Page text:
Tacoma, Wash. — Despite adverse weather conditions across much of the country that hampered the forward momentum of the U.S. economy in early 2014, APA – The Engineered Wood Association predicts that gradual, stable growth lies ahead in wood product sectors. Although attitudes among businesses and consumers remain cautious, recent data suggest growth will get back on track in the second quarter of 2014. APA reviewed factors impacting the market and provided an updated forecast in the recently released 2014 Market Outlook.

Real GDP is forecast to average 2.5 percent per year through 2018. This should drive up employment rates, especially among younger workers, and in turn increase household growth. Likewise, Canada’s economy is forecast to enjoy steady growth.

“Most of the market volatility caused by the housing bubble’s collapse is behind us,” said Joe Elling, APA’s market research director. “The demand for new housing units should improve over the next 3–5 years.” He said that recent statements by Federal Reserve policy makers are a positive sign that they recognize continued recovery in the housing industry as an imperative to faster economic growth.

Residential market forecasts

While unusually harsh winter weather dampened housing starts in early 2014, particularly in the Midwest, the market is expected to bounce back in the next 2–3 months.

One key question affecting the market recovery relates to the home-buying attitudes of a key demographic, the group of 18- to 34-year-olds who have delayed establishing their own households. An estimated 3.5 million new households could be created from this demographic, but at what point will these young adults gain the wherewithal to strike out on their own? The outlook is favorable, as employment rates within this group are on the rise. Today, renting remains a preferred option for them, but most say they aspire to eventually own a home. Both single-family and, to a greater degree, multifamily starts are projected to increase through 2018.

Signals in the remodeling market are mixed. While the NAHB Remodeling Market Index was strong throughout 2013, other measures indicate stagnation. Existing home sales, a typical indicator of the direction of the remodeling market, are expected to trend downward slightly this year and then pick up in 2015. Ultimately, APA expects repair and remodeling expenditures to grow an average of 2 percent annually through 2018.

Non-residential, Industrial, Imports & Exports

Non-residential construction continues to lag, falling 5.5 percent in 2013. Education construction is down from its high in 2008, but is expected to stabilize in 2014–2015, as the outlook for government budgets has improved. Health care facility construction has fallen due to several factors, including a decline in births since 2007 and the trend toward consolidation in health care. At the same time, commercial construction, primarily retail, is expected to grow commensurate with residential building. By 2018, nonresidential construction is predicted to be up 17 percent from 2013 levels.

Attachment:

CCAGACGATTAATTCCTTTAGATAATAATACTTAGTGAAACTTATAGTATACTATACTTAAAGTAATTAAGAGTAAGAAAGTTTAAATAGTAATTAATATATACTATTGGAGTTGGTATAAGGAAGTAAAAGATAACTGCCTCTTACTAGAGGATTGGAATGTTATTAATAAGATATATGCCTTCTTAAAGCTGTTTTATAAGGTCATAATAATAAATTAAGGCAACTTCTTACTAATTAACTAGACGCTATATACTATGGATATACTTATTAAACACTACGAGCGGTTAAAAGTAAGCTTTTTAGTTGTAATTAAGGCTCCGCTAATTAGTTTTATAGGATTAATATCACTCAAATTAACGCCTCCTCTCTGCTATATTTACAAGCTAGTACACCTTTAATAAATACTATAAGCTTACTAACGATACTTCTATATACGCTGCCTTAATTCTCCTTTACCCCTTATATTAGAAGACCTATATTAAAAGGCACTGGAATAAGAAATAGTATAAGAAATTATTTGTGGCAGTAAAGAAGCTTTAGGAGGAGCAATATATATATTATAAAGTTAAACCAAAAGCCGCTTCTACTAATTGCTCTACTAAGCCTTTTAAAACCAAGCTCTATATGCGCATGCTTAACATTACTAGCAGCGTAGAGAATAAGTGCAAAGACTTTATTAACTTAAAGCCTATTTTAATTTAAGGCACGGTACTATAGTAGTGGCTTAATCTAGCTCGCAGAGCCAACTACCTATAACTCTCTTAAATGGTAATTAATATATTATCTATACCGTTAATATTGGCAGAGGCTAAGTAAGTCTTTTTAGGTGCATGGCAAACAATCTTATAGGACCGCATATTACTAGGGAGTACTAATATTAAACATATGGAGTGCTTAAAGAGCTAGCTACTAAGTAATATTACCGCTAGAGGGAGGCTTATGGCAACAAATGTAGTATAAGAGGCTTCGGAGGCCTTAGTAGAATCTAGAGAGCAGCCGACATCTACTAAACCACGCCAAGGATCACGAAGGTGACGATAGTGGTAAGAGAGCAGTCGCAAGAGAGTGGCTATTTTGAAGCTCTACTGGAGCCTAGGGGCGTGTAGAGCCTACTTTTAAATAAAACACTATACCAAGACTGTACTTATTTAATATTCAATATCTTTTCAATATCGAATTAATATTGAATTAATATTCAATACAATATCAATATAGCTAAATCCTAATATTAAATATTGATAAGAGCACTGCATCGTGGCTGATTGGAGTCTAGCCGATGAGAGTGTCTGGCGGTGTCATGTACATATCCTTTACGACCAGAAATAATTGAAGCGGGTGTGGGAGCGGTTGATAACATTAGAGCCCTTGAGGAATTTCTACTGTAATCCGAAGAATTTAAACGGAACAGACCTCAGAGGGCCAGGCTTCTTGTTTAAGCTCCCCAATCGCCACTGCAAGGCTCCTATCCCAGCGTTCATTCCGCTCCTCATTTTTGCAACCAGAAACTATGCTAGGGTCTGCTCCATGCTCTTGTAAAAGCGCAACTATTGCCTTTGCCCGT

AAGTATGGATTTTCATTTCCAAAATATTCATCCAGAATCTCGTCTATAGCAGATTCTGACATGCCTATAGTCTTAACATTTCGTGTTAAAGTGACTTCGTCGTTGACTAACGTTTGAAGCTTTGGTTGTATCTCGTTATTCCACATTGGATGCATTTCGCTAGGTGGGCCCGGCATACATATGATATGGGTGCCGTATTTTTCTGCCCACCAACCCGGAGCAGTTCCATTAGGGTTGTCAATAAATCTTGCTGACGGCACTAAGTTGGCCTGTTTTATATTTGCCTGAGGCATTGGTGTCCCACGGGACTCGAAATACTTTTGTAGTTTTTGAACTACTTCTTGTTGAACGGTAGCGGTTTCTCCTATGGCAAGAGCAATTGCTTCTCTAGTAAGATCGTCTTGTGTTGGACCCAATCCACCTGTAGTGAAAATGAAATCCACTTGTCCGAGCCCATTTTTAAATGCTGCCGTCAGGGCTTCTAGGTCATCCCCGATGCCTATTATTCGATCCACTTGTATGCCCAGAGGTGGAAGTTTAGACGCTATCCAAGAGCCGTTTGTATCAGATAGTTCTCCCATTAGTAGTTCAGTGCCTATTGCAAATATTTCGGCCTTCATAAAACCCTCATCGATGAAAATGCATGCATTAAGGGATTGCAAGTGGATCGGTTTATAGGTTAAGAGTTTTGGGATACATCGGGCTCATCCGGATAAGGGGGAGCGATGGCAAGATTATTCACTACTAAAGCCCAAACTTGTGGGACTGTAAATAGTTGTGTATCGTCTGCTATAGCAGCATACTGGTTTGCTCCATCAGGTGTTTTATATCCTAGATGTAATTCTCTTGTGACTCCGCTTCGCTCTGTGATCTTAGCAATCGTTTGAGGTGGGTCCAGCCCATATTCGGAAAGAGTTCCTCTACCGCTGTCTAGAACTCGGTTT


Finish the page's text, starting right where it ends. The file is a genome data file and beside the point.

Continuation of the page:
Manufacturing production is likely to continue to increase in 2014, returning output to peak levels seen in 2007. Looking forward, growth should average 3.7 percent yearly through 2018, as capacity utilization increases to levels not achieved since 1999. Furniture production rose 3.2 percent in 2013 and is forecast to grow in line with increased consumer spending on furniture.

Due to rising domestic demand for North American plywood, APA anticipates that plywood imports, notably from Chile, will increase through 2018. Imports will account for 4 percent of North American plywood consumption in 2014. OSB exports were up 40 million square feet in 2013; demand for North American OSB remains strong globally, and exports are expected to increase further in 2014 and beyond.

Wood products expectations

Over the next four years, APA expects an increasing demand for North American engineered wood products; structural panels are forecast to grow 31 percent, and other engineered wood products will see growth of 40–45 percent.

Driven by a 16 percent increase in housing starts in the U.S., demand for structural panels in residential construction in North America is expected to rise 11 percent in 2014, while growth in the other end-uses is projected to be 2.5 percent. North American production of OSB and plywood is expected to hit 32.2 billion square feet in 2014, an increase of nearly 8 percent over 2013.

Glulam production is on the rise, up 11 percent in 2013, and is projected to grow 6 percent this year, to 266 million board feet, and continue to increase steadily through 2018.

In 2014, I-joist production is expected to increase to 682 million linear feet. With steady increases in housing starts in the US, production is projected to reach 913 million linear feet by 2018.

LVL demand will also benefit from sustained improvement in housing starts. LVL production in 2014 is forecast to reach 62.7 million cubic feet, from 57 million in 2013, and by 2018 output is projected to grow by 46 percent to 83 million cubic feet.